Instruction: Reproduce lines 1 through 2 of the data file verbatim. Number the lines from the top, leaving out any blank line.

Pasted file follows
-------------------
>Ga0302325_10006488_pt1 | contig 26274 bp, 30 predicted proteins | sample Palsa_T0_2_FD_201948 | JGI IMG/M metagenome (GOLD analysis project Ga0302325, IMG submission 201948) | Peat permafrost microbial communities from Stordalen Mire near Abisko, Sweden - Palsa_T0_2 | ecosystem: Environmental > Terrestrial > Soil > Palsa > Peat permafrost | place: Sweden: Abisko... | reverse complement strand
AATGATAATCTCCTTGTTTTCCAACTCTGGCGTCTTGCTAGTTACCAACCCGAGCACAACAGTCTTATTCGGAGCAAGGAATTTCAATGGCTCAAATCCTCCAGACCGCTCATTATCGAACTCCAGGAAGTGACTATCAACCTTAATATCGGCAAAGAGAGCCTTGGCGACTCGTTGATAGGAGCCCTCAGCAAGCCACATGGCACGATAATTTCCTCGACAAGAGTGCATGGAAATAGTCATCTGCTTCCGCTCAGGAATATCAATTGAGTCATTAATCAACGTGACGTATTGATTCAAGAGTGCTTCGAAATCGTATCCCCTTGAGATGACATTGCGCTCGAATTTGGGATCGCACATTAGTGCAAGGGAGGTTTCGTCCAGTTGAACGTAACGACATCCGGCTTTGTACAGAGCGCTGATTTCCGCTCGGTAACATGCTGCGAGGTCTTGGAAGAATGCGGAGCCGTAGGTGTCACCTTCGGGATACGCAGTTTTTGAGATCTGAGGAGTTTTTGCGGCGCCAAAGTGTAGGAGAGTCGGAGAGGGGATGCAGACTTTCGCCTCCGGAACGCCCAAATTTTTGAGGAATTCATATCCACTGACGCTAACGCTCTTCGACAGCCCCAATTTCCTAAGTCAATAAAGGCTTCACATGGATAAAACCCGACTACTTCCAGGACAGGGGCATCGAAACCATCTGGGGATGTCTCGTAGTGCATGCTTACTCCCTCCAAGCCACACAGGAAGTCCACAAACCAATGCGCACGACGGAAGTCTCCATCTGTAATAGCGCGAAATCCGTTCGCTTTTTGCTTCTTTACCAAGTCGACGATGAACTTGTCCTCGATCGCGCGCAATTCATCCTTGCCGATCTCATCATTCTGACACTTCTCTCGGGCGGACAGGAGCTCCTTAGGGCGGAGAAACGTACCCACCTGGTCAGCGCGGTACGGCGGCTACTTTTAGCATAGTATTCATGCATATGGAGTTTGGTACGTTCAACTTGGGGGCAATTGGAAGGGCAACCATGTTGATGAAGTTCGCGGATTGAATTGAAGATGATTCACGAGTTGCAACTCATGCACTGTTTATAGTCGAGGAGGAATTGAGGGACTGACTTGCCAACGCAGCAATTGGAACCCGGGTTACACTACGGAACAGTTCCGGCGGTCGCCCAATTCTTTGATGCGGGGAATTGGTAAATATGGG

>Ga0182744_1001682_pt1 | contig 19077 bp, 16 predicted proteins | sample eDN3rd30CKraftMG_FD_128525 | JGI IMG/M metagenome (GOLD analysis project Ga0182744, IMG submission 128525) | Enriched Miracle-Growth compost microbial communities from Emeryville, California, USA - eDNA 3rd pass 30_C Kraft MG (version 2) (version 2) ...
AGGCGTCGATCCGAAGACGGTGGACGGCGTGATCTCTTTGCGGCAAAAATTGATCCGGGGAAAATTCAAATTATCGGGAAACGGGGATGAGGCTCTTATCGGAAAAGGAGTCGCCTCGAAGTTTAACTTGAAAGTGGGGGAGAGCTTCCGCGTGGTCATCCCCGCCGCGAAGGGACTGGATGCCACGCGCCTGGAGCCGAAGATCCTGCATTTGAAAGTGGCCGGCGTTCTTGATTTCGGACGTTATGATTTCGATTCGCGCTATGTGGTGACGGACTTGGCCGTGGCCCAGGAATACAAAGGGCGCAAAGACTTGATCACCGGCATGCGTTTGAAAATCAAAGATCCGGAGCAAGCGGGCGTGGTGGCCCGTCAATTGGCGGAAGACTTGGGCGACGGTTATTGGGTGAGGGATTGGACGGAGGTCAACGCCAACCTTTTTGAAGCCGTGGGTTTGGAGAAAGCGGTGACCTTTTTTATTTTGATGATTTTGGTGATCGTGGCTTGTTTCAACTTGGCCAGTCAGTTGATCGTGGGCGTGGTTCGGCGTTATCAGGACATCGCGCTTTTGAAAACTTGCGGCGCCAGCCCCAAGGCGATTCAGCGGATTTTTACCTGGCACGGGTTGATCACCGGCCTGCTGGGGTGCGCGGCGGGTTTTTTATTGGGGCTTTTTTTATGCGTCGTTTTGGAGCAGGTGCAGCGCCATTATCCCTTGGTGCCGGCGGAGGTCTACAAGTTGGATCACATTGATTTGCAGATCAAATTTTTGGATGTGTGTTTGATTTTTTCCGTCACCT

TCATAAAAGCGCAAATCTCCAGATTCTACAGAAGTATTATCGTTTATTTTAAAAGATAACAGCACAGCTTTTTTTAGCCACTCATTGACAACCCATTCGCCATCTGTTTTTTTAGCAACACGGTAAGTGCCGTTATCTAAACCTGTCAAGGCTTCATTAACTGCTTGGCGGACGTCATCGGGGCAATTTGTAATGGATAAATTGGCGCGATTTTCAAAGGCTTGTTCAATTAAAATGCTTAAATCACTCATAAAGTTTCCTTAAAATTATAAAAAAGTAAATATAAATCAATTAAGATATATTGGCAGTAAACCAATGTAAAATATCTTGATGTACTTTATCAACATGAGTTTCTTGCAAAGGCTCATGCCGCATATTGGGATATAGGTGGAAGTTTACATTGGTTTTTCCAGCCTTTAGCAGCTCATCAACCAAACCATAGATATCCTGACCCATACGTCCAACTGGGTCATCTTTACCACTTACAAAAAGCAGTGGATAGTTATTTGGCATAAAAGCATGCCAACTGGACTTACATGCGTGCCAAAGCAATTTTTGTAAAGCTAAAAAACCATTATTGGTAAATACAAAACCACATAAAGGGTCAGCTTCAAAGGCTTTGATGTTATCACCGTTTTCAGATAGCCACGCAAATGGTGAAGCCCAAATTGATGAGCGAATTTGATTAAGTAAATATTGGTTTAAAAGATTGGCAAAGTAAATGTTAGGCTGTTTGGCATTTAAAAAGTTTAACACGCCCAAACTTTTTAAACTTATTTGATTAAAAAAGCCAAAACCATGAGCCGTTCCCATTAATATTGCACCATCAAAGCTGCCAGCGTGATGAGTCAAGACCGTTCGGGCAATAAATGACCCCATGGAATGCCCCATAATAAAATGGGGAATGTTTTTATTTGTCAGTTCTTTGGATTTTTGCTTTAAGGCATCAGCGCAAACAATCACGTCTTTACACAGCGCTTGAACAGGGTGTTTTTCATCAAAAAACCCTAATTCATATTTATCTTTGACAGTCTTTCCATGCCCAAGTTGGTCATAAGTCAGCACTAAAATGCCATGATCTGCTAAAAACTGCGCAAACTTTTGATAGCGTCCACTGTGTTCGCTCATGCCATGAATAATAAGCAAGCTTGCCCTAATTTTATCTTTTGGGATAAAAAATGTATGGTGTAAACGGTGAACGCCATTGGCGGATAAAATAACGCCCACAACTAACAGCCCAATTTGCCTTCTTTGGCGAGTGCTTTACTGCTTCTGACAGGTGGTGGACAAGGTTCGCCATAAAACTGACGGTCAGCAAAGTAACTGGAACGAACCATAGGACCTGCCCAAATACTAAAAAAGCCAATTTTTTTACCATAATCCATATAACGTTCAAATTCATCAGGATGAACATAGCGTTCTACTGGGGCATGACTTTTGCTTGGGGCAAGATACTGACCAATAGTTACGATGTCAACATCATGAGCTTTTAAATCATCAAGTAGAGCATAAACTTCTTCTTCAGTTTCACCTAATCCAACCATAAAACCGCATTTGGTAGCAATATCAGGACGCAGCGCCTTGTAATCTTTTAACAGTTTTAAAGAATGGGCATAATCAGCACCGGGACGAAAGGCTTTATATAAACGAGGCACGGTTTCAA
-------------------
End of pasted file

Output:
>Ga0302325_10006488_pt1 | contig 26274 bp, 30 predicted proteins | sample Palsa_T0_2_FD_201948 | JGI IMG/M metagenome (GOLD analysis project Ga0302325, IMG submission 201948) | Peat permafrost microbial communities from Stordalen Mire near Abisko, Sweden - Palsa_T0_2 | ecosystem: Environmental > Terrestrial > Soil > Palsa > Peat permafrost | place: Sweden: Abisko... | reverse complement strand
AATGATAATCTCCTTGTTTTCCAACTCTGGCGTCTTGCTAGTTACCAACCCGAGCACAACAGTCTTATTCGGAGCAAGGAATTTCAATGGCTCAAATCCTCCAGACCGCTCATTATCGAACTCCAGGAAGTGACTATCAACCTTAATATCGGCAAAGAGAGCCTTGGCGACTCGTTGATAGGAGCCCTCAGCAAGCCACATGGCACGATAATTTCCTCGACAAGAGTGCATGGAAATAGTCATCTGCTTCCGCTCAGGAATATCAATTGAGTCATTAATCAACGTGACGTATTGATTCAAGAGTGCTTCGAAATCGTATCCCCTTGAGATGACATTGCGCTCGAATTTGGGATCGCACATTAGTGCAAGGGAGGTTTCGTCCAGTTGAACGTAACGACATCCGGCTTTGTACAGAGCGCTGATTTCCGCTCGGTAACATGCTGCGAGGTCTTGGAAGAATGCGGAGCCGTAGGTGTCACCTTCGGGATACGCAGTTTTTGAGATCTGAGGAGTTTTTGCGGCGCCAAAGTGTAGGAGAGTCGGAGAGGGGATGCAGACTTTCGCCTCCGGAACGCCCAAATTTTTGAGGAATTCATATCCACTGACGCTAACGCTCTTCGACAGCCCCAATTTCCTAAGTCAATAAAGGCTTCACATGGATAAAACCCGACTACTTCCAGGACAGGGGCATCGAAACCATCTGGGGATGTCTCGTAGTGCATGCTTACTCCCTCCAAGCCACACAGGAAGTCCACAAACCAATGCGCACGACGGAAGTCTCCATCTGTAATAGCGCGAAATCCGTTCGCTTTTTGCTTCTTTACCAAGTCGACGATGAACTTGTCCTCGATCGCGCGCAATTCATCCTTGCCGATCTCATCATTCTGACACTTCTCTCGGGCGGACAGGAGCTCCTTAGGGCGGAGAAACGTACCCACCTGGTCAGCGCGGTACGGCGGCTACTTTTAGCATAGTATTCATGCATATGGAGTTTGGTACGTTCAACTTGGGGGCAATTGGAAGGGCAACCATGTTGATGAAGTTCGCGGATTGAATTGAAGATGATTCACGAGTTGCAACTCATGCACTGTTTATAGTCGAGGAGGAATTGAGGGACTGACTTGCCAACGCAGCAATTGGAACCCGGGTTACACTACGGAACAGTTCCGGCGGTCGCCCAATTCTTTGATGCGGGGAATTGGTAAATATGGG